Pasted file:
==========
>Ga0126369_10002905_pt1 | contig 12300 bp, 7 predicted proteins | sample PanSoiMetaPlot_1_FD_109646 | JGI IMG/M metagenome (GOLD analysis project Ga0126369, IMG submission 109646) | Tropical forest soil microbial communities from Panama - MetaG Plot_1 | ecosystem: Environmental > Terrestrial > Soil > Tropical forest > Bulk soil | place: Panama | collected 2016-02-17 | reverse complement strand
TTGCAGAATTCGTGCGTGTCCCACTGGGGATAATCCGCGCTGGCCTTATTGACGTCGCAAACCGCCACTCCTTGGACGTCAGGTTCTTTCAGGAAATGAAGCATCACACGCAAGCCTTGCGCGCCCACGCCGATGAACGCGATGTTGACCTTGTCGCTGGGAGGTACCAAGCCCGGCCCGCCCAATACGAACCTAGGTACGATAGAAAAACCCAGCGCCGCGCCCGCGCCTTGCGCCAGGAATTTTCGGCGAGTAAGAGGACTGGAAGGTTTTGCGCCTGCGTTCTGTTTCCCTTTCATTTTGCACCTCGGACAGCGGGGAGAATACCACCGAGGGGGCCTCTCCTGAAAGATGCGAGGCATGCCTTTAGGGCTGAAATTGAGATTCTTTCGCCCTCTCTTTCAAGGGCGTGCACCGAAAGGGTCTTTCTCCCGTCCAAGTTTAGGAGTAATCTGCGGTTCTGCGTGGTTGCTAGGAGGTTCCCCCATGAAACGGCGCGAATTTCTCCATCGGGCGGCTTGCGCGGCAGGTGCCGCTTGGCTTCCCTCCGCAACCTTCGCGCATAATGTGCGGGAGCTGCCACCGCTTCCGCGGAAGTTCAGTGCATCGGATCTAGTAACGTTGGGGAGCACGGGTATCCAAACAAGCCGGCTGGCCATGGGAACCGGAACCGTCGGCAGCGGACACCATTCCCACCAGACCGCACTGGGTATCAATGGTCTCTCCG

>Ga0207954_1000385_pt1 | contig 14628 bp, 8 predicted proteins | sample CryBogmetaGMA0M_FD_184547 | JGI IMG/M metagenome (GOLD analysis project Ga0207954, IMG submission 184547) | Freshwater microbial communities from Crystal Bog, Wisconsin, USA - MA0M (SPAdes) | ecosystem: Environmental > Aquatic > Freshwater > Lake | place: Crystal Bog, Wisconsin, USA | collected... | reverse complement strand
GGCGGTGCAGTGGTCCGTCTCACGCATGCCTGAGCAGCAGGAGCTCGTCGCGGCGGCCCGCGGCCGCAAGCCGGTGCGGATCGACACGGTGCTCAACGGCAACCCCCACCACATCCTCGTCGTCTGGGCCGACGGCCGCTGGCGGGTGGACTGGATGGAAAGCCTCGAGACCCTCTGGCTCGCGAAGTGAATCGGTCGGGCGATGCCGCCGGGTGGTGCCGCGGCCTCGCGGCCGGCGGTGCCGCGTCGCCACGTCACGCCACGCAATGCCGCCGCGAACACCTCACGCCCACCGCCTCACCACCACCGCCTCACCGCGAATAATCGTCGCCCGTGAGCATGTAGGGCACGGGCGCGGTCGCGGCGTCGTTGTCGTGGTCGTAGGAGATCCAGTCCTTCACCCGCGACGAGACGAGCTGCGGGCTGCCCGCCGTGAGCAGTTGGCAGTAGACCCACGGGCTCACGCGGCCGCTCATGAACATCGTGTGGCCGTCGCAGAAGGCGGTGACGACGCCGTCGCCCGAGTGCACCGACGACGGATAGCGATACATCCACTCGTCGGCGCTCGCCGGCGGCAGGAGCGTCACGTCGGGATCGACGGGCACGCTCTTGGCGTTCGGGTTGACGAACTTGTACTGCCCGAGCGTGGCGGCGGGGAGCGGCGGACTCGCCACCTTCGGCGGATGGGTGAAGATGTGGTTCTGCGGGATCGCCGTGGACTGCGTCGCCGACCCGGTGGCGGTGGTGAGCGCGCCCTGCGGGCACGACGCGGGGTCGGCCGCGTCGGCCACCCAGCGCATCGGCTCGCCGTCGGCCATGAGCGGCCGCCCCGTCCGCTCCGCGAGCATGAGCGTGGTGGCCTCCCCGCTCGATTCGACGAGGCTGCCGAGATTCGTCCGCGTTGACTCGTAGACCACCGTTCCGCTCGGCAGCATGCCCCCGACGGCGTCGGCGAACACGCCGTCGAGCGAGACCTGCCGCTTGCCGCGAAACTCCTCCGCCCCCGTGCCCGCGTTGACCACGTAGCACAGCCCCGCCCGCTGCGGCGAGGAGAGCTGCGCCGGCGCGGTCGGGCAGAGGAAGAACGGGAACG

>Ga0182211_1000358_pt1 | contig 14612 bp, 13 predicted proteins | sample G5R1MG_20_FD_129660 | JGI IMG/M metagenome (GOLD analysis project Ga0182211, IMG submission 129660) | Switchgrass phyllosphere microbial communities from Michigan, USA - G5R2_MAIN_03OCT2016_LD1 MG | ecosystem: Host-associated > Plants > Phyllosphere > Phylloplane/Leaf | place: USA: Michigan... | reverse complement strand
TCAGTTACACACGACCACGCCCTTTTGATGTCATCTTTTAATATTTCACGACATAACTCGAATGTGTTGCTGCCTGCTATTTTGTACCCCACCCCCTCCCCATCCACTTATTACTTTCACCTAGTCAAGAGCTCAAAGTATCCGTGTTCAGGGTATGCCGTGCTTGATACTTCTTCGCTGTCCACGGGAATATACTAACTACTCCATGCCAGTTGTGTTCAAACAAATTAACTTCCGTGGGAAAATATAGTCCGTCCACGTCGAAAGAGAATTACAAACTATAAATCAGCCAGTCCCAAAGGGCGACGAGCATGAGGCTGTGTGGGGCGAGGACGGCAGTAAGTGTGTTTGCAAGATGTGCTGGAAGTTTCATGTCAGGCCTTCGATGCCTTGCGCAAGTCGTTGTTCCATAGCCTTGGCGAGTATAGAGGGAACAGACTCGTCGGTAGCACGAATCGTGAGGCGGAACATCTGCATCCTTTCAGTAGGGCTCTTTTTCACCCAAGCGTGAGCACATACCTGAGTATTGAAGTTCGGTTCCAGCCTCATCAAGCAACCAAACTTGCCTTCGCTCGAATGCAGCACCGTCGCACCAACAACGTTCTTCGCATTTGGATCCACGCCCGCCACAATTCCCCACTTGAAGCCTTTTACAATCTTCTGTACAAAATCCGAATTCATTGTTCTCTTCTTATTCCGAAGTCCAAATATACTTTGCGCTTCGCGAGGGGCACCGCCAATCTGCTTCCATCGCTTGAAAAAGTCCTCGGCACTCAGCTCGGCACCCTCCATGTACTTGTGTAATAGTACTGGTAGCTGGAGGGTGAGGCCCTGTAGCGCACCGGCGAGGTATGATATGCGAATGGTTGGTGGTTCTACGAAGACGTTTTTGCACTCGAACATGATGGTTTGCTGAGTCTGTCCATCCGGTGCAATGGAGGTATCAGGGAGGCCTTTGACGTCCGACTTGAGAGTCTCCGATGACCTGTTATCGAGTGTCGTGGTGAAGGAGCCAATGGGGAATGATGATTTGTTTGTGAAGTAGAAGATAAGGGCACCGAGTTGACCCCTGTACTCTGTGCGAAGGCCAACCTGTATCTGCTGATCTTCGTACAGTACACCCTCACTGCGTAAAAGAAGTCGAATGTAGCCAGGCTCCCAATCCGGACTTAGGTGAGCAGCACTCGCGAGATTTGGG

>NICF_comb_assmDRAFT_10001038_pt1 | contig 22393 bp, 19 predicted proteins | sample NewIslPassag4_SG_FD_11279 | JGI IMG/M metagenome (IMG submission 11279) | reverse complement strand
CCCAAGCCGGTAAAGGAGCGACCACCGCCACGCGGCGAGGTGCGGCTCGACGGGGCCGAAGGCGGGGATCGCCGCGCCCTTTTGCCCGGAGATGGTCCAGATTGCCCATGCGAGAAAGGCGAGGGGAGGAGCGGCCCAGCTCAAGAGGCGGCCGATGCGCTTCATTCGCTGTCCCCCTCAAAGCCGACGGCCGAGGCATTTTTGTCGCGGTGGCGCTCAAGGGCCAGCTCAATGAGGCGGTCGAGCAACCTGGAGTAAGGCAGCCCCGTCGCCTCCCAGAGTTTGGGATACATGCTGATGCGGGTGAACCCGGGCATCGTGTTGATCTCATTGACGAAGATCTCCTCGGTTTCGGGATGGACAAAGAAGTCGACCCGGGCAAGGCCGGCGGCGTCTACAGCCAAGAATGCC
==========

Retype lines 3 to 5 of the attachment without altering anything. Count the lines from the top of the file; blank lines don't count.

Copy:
>Ga0207954_1000385_pt1 | contig 14628 bp, 8 predicted proteins | sample CryBogmetaGMA0M_FD_184547 | JGI IMG/M metagenome (GOLD analysis project Ga0207954, IMG submission 184547) | Freshwater microbial communities from Crystal Bog, Wisconsin, USA - MA0M (SPAdes) | ecosystem: Environmental > Aquatic > Freshwater > Lake | place: Crystal Bog, Wisconsin, USA | collected... | reverse complement strand
GGCGGTGCAGTGGTCCGTCTCACGCATGCCTGAGCAGCAGGAGCTCGTCGCGGCGGCCCGCGGCCGCAAGCCGGTGCGGATCGACACGGTGCTCAACGGCAACCCCCACCACATCCTCGTCGTCTGGGCCGACGGCCGCTGGCGGGTGGACTGGATGGAAAGCCTCGAGACCCTCTGGCTCGCGAAGTGAATCGGTCGGGCGATGCCGCCGGGTGGTGCCGCGGCCTCGCGGCCGGCGGTGCCGCGTCGCCACGTCACGCCACGCAATGCCGCCGCGAACACCTCACGCCCACCGCCTCACCACCACCGCCTCACCGCGAATAATCGTCGCCCGTGAGCATGTAGGGCACGGGCGCGGTCGCGGCGTCGTTGTCGTGGTCGTAGGAGATCCAGTCCTTCACCCGCGACGAGACGAGCTGCGGGCTGCCCGCCGTGAGCAGTTGGCAGTAGACCCACGGGCTCACGCGGCCGCTCATGAACATCGTGTGGCCGTCGCAGAAGGCGGTGACGACGCCGTCGCCCGAGTGCACCGACGACGGATAGCGATACATCCACTCGTCGGCGCTCGCCGGCGGCAGGAGCGTCACGTCGGGATCGACGGGCACGCTCTTGGCGTTCGGGTTGACGAACTTGTACTGCCCGAGCGTGGCGGCGGGGAGCGGCGGACTCGCCACCTTCGGCGGATGGGTGAAGATGTGGTTCTGCGGGATCGCCGTGGACTGCGTCGCCGACCCGGTGGCGGTGGTGAGCGCGCCCTGCGGGCACGACGCGGGGTCGGCCGCGTCGGCCACCCAGCGCATCGGCTCGCCGTCGGCCATGAGCGGCCGCCCCGTCCGCTCCGCGAGCATGAGCGTGGTGGCCTCCCCGCTCGATTCGACGAGGCTGCCGAGATTCGTCCGCGTTGACTCGTAGACCACCGTTCCGCTCGGCAGCATGCCCCCGACGGCGTCGGCGAACACGCCGTCGAGCGAGACCTGCCGCTTGCCGCGAAACTCCTCCGCCCCCGTGCCCGCGTTGACCACGTAGCACAGCCCCGCCCGCTGCGGCGAGGAGAGCTGCGCCGGCGCGGTCGGGCAGAGGAAGAACGGGAACG

>Ga0182211_1000358_pt1 | contig 14612 bp, 13 predicted proteins | sample G5R1MG_20_FD_129660 | JGI IMG/M metagenome (GOLD analysis project Ga0182211, IMG submission 129660) | Switchgrass phyllosphere microbial communities from Michigan, USA - G5R2_MAIN_03OCT2016_LD1 MG | ecosystem: Host-associated > Plants > Phyllosphere > Phylloplane/Leaf | place: USA: Michigan... | reverse complement strand